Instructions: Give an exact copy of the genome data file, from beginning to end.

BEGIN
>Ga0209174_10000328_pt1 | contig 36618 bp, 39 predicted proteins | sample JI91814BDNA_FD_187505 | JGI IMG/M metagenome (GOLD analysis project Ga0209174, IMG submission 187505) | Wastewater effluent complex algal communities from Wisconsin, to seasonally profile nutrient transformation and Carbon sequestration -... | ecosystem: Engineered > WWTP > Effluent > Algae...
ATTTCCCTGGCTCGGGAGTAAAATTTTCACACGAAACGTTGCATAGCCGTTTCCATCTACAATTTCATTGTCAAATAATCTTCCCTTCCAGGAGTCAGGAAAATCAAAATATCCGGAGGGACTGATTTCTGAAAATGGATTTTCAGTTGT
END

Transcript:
>Ga0209174_10000328_pt1 | contig 36618 bp, 39 predicted proteins | sample JI91814BDNA_FD_187505 | JGI IMG/M metagenome (GOLD analysis project Ga0209174, IMG submission 187505) | Wastewater effluent complex algal communities from Wisconsin, to seasonally profile nutrient transformation and Carbon sequestration -... | ecosystem: Engineered > WWTP > Effluent > Algae...
ATTTCCCTGGCTCGGGAGTAAAATTTTCACACGAAACGTTGCATAGCCGTTTCCATCTACAATTTCATTGTCAAATAATCTTCCCTTCCAGGAGTCAGGAAAATCAAAATATCCGGAGGGACTGATTTCTGAAAATGGATTTTCAGTTGT